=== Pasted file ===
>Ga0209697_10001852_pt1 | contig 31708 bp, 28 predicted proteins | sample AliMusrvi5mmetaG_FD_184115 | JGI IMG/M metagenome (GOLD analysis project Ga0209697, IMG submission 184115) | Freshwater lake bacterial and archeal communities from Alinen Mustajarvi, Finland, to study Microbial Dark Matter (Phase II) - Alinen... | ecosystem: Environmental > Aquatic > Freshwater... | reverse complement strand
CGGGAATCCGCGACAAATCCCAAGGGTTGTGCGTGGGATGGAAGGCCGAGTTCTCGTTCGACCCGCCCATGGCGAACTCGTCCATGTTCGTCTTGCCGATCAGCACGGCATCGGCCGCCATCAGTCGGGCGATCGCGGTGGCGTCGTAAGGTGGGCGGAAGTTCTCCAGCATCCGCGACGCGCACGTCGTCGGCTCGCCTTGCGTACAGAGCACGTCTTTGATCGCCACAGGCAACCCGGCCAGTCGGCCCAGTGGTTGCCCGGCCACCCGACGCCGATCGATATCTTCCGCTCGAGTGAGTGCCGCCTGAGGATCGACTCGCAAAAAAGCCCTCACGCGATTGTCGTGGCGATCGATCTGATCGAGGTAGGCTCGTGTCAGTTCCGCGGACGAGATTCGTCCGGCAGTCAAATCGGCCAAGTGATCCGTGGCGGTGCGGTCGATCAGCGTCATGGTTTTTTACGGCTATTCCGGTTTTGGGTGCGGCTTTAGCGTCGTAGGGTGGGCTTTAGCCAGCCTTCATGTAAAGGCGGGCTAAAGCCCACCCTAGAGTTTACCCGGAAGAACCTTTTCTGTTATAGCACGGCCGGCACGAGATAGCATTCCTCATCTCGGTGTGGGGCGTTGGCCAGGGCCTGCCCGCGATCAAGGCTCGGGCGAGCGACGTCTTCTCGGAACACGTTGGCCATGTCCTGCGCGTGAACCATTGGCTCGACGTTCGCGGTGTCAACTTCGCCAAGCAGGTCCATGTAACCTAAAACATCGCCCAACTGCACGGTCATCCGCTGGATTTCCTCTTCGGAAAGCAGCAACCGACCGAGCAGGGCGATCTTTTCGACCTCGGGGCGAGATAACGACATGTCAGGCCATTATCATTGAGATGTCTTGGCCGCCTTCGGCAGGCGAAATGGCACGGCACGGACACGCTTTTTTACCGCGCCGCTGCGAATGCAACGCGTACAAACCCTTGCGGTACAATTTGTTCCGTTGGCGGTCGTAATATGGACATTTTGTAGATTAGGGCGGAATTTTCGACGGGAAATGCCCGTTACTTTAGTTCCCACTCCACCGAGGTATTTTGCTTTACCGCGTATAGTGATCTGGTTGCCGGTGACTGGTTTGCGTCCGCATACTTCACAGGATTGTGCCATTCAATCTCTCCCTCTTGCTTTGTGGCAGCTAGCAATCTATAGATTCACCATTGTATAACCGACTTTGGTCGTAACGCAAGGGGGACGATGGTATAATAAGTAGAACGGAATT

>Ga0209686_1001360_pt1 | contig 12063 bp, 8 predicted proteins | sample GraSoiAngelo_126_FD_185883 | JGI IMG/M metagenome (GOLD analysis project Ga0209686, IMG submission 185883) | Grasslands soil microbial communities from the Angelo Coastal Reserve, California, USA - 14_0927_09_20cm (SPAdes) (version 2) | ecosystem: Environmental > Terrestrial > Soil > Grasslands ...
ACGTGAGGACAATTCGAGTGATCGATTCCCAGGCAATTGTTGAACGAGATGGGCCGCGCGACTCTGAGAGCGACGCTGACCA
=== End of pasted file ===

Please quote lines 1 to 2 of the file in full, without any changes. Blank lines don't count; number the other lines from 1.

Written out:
>Ga0209697_10001852_pt1 | contig 31708 bp, 28 predicted proteins | sample AliMusrvi5mmetaG_FD_184115 | JGI IMG/M metagenome (GOLD analysis project Ga0209697, IMG submission 184115) | Freshwater lake bacterial and archeal communities from Alinen Mustajarvi, Finland, to study Microbial Dark Matter (Phase II) - Alinen... | ecosystem: Environmental > Aquatic > Freshwater... | reverse complement strand
CGGGAATCCGCGACAAATCCCAAGGGTTGTGCGTGGGATGGAAGGCCGAGTTCTCGTTCGACCCGCCCATGGCGAACTCGTCCATGTTCGTCTTGCCGATCAGCACGGCATCGGCCGCCATCAGTCGGGCGATCGCGGTGGCGTCGTAAGGTGGGCGGAAGTTCTCCAGCATCCGCGACGCGCACGTCGTCGGCTCGCCTTGCGTACAGAGCACGTCTTTGATCGCCACAGGCAACCCGGCCAGTCGGCCCAGTGGTTGCCCGGCCACCCGACGCCGATCGATATCTTCCGCTCGAGTGAGTGCCGCCTGAGGATCGACTCGCAAAAAAGCCCTCACGCGATTGTCGTGGCGATCGATCTGATCGAGGTAGGCTCGTGTCAGTTCCGCGGACGAGATTCGTCCGGCAGTCAAATCGGCCAAGTGATCCGTGGCGGTGCGGTCGATCAGCGTCATGGTTTTTTACGGCTATTCCGGTTTTGGGTGCGGCTTTAGCGTCGTAGGGTGGGCTTTAGCCAGCCTTCATGTAAAGGCGGGCTAAAGCCCACCCTAGAGTTTACCCGGAAGAACCTTTTCTGTTATAGCACGGCCGGCACGAGATAGCATTCCTCATCTCGGTGTGGGGCGTTGGCCAGGGCCTGCCCGCGATCAAGGCTCGGGCGAGCGACGTCTTCTCGGAACACGTTGGCCATGTCCTGCGCGTGAACCATTGGCTCGACGTTCGCGGTGTCAACTTCGCCAAGCAGGTCCATGTAACCTAAAACATCGCCCAACTGCACGGTCATCCGCTGGATTTCCTCTTCGGAAAGCAGCAACCGACCGAGCAGGGCGATCTTTTCGACCTCGGGGCGAGATAACGACATGTCAGGCCATTATCATTGAGATGTCTTGGCCGCCTTCGGCAGGCGAAATGGCACGGCACGGACACGCTTTTTTACCGCGCCGCTGCGAATGCAACGCGTACAAACCCTTGCGGTACAATTTGTTCCGTTGGCGGTCGTAATATGGACATTTTGTAGATTAGGGCGGAATTTTCGACGGGAAATGCCCGTTACTTTAGTTCCCACTCCACCGAGGTATTTTGCTTTACCGCGTATAGTGATCTGGTTGCCGGTGACTGGTTTGCGTCCGCATACTTCACAGGATTGTGCCATTCAATCTCTCCCTCTTGCTTTGTGGCAGCTAGCAATCTATAGATTCACCATTGTATAACCGACTTTGGTCGTAACGCAAGGGGGACGATGGTATAATAAGTAGAACGGAATT